The immigration process and immigration itself is one of the oldest events in the history of mankind. The human being has been migrating for thousands of years, and just like the rest of the ancestral practices, it has evolved along with the new customs, and this includes social networks.
Although tools such as the Internet and social networks have allowed immigrants to communicate with their families despite the distance, it can also be a double-edged sword, because of how we use the networks can affect our immigration process in the United States.
Today, there are more than 3 billion people who use social networks daily for information and communication.
In the United States, 7 out of every 10 people use a social network, with Facebook being the most used platform with more than 2.9 billion users worldwide.
Does USCIS Review Applicants’ Social Networks?
No one knows exactly what percentage of cases the USCIS immigration agency will review the social networks of immigrant applicants, but it is a fact that they may do so with all types of cases.
We should keep this in mind and even dare to imagine that they will do so 100 percent of the time.
Let’s say, for example, a person is applying for permanent residency based on a marriage to a U.S. citizen. The applicant’s social networks have to prove that they are with that person, or that they married that person through photos or videos.
We have also encountered situations where we have talked to people who have had friendships or contact with people who are involved in gang sutff.
If this person is friends with a person on Facebook, and this profile includes photos with drugs or weapons, we at Lincoln-Goldfinch Law Firm do not believe that this would be viewed as positive or desirable in any way.
It would be a good idea not to network with a friend who has posted things like this on their social networks.
All immigrants who are living in the United States (not including the immigration part of the caseload) are going to have to look for jobs, find or interact with other people within the country, and everyone will be able to review the relationships or friendships that person has in their social media.
Therefore, apart from an immigration case, it is not a good idea to have such contacts in your networks. It would be a good idea not only to delete those people but also to directly close that account where you have been related in any way with those people.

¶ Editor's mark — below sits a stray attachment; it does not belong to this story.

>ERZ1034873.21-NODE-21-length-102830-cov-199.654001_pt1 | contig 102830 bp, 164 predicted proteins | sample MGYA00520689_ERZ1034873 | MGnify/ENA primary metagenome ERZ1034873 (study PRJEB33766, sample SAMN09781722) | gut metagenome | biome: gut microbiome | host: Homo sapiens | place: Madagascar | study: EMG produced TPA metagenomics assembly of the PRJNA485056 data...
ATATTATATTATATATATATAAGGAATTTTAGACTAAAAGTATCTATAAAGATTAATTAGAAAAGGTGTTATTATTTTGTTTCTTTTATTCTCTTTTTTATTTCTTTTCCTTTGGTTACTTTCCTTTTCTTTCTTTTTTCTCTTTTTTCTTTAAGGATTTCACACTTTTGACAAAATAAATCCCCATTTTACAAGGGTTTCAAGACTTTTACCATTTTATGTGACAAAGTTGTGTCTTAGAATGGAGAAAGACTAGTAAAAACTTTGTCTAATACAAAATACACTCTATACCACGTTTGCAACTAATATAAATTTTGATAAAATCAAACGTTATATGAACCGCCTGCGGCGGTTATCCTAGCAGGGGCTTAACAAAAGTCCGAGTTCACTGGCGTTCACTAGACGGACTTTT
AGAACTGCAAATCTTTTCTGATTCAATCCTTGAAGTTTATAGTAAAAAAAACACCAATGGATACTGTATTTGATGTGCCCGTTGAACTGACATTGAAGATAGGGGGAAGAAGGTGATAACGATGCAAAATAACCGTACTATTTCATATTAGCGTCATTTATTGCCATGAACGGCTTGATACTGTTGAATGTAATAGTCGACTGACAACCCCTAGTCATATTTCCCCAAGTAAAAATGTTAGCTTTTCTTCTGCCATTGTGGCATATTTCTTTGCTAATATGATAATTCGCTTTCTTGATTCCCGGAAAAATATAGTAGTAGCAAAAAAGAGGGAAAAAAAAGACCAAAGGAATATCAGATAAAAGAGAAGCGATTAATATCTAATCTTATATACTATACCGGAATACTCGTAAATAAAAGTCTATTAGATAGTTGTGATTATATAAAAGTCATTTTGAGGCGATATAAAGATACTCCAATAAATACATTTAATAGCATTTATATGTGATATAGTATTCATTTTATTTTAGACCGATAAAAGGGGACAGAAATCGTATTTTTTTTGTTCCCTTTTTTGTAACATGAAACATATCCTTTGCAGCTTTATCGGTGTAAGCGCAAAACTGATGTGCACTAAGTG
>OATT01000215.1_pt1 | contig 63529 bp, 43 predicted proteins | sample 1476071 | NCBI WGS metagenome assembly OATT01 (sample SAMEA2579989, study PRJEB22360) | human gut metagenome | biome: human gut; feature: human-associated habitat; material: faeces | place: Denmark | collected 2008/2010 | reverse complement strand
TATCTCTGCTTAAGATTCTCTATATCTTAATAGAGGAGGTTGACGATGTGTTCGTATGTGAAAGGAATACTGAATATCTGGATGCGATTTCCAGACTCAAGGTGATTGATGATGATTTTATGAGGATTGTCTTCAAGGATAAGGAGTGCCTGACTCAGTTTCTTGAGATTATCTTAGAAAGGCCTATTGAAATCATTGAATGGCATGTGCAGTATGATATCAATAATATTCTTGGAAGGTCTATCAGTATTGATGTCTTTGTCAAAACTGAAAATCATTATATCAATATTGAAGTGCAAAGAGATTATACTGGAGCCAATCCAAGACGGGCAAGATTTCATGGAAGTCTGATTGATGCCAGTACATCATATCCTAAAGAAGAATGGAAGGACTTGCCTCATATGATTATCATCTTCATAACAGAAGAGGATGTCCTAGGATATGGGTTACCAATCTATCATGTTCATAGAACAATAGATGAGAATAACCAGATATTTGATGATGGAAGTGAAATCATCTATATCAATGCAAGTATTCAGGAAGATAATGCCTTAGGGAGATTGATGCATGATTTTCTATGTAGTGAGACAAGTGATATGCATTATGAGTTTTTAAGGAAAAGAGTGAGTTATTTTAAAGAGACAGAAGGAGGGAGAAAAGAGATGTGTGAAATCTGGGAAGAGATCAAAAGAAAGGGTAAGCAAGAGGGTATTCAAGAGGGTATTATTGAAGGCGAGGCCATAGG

Such persons may be investigated not only by the immigration agency but also by the police, for example.
We reiterate that no one in the United States and less in an immigration process, should have social networks connected to people involved in gangs who have posted photos of illegal activities on their social networks.
What Happens If I Say I Don’t Have Social Networks?
No one should tell lies in an interview with immigration under any circumstances, because they are federal agencies, they have the access they require to the FBI databases and Department of Homeland Security databases, so they can investigate many things that we don’t even know or know about.
No one should say they don’t have social networks when they do. What would be a good idea to do is to review all your photos and make sure that the information that is public in your account, is the same that is included in your forms, data, trips, jobs, and places where you have lived.
All the information you provide to USCIS in your application must be the same as what is posted on your social networks.
With this, we do not want to tell people that they shouldn’t have social networks or that they shouldn’t put personal information on their networks, but they do have to think about the effect and impact that their information will have, especially, when they have the idea of starting an immigration case or are already in an immigration process.
Regardless of any immigration case, whether a Consular Process is underway or not, a DACA case, or an application for permanent residency or citizenship, you must fill out a form and send that form to the immigration agency.
Next, you are about to share information about your jobs, your contacts or incidents with law enforcement, your travels, exits, and entries into the United States, family details, date of marriage, date of divorce if any, and any address of where you lived and where you live at present.